My first day…
Frans de Ruiter (1946) is Emeritus Professor and former Director at the Academy of Creative and Performing Arts (ACPA), research institute within the Faculty of Humanities at Leiden University. He studied musicology at Utrecht University and harpsichord at the Conservatory of the Muzieklyceum Society, in Amsterdam. He became Director of the Holland Festival (1977-1985), the Royal Conservatoire at The Hague (1985-2006), as well as President of the Board of the University of the Arts The Hague (1990-2011) after the merger of the Royal Conservatoire and the Royal Academy of Art in 1990. He was also co-founder and Director (1982-1994) of the Utrecht Early Music Festival. Since co-operation between the University of the Arts and Leiden University started, he was professor and Dean of the Faculty of Creative and Performing Arts of Leiden University (2001-2008) and Director of the Leiden University Academy of Creative and Performing Arts (2008-2016). Frans de Ruiter has also been the President of the European Festivals Association (1989-2004) and was appointed Honorary Member of the Association in 2018. He has also served as President of the International Music Council, an NGO official partner of UNESCO (associate status) (1997-2001 and 2009-2013).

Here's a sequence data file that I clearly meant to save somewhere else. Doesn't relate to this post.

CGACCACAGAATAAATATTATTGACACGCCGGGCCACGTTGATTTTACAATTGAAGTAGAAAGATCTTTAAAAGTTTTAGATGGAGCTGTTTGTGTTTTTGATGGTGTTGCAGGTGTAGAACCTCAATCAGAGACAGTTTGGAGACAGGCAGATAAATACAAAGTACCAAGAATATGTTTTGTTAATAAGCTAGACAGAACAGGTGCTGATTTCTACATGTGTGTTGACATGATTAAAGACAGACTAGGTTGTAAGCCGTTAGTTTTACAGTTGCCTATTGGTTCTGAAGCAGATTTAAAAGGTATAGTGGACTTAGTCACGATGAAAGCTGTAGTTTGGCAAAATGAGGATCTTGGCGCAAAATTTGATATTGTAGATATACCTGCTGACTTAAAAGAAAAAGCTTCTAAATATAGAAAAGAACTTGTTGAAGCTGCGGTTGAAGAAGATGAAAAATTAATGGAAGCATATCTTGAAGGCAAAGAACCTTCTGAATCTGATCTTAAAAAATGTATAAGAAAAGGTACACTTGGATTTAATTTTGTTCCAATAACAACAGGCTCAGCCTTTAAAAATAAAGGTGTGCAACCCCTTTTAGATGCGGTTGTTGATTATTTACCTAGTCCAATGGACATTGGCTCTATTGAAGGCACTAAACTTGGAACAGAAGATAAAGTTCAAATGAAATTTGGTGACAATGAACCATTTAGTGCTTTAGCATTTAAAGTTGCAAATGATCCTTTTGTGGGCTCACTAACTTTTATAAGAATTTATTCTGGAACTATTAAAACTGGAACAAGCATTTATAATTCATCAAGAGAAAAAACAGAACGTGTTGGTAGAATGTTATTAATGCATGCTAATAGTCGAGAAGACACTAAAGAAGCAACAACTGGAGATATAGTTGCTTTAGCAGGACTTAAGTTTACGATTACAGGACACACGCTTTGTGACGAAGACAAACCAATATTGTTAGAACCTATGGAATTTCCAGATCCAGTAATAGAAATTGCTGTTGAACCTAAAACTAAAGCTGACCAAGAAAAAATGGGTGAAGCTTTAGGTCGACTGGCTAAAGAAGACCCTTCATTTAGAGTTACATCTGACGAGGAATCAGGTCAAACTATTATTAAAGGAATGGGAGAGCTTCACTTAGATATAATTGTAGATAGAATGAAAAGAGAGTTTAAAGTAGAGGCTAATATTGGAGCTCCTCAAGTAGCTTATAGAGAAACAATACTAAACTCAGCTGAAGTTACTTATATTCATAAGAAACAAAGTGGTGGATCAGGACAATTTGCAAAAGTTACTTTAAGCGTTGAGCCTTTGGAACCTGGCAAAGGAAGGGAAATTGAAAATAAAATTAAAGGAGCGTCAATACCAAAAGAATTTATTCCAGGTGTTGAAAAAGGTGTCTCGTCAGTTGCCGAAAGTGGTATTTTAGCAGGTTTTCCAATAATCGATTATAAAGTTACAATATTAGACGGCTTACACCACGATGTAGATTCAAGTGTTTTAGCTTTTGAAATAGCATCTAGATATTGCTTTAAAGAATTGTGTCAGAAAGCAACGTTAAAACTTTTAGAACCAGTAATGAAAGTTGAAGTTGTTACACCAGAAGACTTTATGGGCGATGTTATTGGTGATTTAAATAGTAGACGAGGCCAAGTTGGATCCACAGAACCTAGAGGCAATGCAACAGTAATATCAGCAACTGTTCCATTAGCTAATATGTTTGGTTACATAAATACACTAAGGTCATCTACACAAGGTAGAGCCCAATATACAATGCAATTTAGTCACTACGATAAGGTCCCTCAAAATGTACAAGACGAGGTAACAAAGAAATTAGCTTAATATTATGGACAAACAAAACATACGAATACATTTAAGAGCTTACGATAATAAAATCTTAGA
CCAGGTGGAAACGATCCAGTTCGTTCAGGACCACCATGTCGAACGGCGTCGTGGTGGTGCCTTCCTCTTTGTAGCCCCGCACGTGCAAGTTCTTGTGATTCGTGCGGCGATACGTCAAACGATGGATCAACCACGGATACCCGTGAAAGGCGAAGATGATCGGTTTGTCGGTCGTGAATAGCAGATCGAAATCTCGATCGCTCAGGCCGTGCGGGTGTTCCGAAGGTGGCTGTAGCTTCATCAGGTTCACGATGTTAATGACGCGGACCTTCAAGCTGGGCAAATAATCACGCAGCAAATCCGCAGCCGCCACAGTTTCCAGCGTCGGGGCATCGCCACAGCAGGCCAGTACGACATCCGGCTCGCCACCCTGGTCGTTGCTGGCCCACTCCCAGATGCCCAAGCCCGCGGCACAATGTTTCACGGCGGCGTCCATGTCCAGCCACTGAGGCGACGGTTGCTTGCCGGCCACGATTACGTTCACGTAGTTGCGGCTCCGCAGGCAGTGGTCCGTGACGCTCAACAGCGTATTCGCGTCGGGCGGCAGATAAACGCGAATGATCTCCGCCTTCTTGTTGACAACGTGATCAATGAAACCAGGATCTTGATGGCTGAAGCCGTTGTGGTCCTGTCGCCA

My initial contact with the leaders of the Holland Festival in the late sixties/early seventies was caused by my initiatives in the area of the historically informed performance practice, applied in the domain of early opera/musical theatre. As a student in musicology at Utrecht University, and harpsichord at the – what is now – the Conservatoire of Amsterdam I took part in the extremely intense and varied musical life among Utrecht’s students. There were five student choirs and three orchestras and they worked sometimes together in special projects and complements. The most famous among them was a scenic production in 1971 of the Rappresentatione di Anima e di Corpo, by Emilio de Cavaliere, a sacra rappresentatione from 1600, one could say the first opera even before Monteverdi’s Orfeo. It is a kind of Elckerlyck’, as yearly played in a theatre production in the Salzburger Festspiele.